he might consider ordaining married men who could work in rural areas where there are few priests...he said married men who are already involved in the church — called “viri probati” — could be useful....The idea of viri probati is an old one, but recent strains on the Catholic Church have brought renewed attention to it, the AFP reported. Countries such as Brazil have large Catholic populations but few priests, so some people have been looking for ways to expand the clergy’s ranks.Married Episcopal clergy have become Catholic priests under Pope John Paul II's "Pastoral Provision". Sometimes whole Episcopal congregations convert along with their ministers:
On January 1, 2012 the Vatican expanded the Pastoral Provision by creating a special nationwide diocese, similar to the Archdiocese for the Military, called an “ordinariate” through which Episcopal priests and their entire congregations can enter the Roman Catholic Church.If enough exceptions are granted, then the fundamental principle will be questioned. The centuries-long mandate for priestly celibacy may vanish more quickly than most of us thought.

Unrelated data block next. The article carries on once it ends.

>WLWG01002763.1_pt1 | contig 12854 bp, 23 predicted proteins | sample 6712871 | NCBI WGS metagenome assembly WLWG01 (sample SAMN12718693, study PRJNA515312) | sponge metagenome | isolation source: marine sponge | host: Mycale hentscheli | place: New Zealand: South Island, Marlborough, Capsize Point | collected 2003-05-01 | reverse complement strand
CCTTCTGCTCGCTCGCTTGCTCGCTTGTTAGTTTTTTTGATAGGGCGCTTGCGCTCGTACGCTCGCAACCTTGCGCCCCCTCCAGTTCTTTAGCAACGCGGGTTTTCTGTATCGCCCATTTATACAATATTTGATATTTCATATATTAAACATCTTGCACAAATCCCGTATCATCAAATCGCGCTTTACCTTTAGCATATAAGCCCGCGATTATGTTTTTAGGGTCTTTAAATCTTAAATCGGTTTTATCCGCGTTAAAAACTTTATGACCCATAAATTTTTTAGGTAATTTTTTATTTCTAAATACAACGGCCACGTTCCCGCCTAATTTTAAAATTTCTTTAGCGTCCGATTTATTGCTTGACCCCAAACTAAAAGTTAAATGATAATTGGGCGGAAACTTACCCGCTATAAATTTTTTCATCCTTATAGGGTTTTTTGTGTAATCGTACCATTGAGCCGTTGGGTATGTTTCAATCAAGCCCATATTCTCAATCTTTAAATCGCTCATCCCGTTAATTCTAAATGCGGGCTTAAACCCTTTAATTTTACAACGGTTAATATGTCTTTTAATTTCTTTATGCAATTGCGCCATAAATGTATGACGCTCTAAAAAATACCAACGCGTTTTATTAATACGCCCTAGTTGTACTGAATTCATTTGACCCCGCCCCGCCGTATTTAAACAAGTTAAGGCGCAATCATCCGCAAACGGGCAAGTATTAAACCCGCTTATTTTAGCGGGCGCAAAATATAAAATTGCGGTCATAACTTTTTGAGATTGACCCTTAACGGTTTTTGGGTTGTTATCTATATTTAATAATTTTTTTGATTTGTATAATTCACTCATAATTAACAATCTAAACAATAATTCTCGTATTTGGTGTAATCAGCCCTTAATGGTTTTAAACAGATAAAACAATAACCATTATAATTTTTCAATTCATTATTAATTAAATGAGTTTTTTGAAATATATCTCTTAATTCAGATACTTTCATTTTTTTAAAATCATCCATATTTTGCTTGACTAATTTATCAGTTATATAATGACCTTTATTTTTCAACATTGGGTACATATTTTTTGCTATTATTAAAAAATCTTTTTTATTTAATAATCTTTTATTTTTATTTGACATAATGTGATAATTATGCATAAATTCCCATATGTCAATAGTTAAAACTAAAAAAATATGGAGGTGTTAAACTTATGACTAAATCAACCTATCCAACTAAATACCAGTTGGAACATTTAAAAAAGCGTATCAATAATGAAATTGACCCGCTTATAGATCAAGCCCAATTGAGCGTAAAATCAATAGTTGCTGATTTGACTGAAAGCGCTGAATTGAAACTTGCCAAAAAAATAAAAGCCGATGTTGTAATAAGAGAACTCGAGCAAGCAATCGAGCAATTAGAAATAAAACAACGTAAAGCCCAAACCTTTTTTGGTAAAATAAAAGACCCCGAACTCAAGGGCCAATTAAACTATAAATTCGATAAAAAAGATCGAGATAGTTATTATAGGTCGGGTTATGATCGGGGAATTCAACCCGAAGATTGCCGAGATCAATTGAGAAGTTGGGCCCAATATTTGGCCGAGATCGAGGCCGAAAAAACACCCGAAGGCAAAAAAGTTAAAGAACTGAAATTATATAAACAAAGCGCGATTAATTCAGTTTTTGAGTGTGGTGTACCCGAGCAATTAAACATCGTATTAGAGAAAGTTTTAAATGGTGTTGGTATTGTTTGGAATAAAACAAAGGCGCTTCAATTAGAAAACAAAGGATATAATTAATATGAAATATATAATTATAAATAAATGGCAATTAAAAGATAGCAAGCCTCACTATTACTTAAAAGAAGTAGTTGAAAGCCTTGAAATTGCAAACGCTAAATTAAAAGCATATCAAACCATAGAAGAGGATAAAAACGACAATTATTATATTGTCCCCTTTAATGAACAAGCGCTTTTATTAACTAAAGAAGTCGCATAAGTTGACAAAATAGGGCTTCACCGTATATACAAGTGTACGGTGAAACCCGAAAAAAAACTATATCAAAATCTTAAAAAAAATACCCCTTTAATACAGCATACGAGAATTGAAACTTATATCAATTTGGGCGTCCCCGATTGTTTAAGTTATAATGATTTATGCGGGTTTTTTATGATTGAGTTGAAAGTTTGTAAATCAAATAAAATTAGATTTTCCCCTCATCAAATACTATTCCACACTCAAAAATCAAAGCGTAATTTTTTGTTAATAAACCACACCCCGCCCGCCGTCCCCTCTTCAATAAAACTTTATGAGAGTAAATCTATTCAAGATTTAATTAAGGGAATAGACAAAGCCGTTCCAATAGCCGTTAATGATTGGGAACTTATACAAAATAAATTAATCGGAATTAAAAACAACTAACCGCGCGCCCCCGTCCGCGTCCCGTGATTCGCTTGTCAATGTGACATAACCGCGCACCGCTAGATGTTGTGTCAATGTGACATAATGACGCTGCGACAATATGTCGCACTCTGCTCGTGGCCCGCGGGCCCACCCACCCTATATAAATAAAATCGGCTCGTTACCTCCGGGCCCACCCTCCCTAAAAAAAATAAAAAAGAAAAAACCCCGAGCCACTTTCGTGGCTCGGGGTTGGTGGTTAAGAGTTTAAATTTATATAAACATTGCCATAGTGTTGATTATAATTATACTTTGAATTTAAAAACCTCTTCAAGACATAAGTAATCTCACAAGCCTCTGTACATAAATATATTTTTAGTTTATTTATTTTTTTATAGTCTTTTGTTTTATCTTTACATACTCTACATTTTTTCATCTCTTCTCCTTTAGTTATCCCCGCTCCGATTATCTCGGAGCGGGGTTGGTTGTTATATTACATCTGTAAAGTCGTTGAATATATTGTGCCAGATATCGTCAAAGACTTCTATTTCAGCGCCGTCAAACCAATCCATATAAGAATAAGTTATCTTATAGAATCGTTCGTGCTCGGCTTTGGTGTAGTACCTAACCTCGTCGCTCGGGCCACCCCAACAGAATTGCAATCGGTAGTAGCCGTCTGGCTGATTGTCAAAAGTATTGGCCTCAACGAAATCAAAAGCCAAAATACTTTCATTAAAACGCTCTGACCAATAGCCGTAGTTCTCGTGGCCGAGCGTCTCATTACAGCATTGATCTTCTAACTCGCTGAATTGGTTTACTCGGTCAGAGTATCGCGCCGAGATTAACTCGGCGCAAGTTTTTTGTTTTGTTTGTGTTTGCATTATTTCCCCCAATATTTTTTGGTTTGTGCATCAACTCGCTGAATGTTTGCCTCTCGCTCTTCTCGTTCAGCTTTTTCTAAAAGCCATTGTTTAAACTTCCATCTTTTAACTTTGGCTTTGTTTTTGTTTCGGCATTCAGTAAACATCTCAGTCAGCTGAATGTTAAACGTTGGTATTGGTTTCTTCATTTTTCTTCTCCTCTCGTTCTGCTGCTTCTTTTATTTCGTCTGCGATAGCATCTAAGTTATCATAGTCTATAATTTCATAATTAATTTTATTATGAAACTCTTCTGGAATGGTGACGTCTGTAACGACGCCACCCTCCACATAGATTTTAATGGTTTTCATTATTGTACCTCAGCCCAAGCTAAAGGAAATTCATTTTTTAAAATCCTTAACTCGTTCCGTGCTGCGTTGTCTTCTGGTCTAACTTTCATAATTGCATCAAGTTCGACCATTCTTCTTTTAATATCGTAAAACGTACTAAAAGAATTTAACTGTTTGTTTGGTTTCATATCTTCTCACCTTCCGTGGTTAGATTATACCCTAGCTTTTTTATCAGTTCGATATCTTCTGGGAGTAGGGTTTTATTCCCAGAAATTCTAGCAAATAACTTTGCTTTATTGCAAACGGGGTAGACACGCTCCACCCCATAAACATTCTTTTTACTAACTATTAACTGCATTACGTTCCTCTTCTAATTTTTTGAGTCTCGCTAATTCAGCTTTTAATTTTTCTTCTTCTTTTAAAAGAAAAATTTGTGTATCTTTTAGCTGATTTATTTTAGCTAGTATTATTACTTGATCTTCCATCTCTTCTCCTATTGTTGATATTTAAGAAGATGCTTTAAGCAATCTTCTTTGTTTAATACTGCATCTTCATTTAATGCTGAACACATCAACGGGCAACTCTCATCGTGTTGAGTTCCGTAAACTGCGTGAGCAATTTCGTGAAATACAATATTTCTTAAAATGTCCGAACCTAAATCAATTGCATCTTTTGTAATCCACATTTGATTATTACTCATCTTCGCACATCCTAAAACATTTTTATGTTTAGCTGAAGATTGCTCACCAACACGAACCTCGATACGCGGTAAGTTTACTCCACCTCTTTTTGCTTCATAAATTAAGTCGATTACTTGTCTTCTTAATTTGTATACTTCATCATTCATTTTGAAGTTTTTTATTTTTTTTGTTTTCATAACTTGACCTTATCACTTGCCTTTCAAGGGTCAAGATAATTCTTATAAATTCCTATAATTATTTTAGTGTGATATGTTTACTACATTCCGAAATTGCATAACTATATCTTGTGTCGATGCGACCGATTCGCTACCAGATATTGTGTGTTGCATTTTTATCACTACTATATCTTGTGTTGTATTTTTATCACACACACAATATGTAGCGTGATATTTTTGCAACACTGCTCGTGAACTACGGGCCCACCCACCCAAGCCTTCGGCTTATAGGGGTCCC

So far [note: the article was written in 2012], the special diocese has seven parishes. One of the most active is in Scranton, Pennsylvania, led by a young Catholic priest who is married with seven children.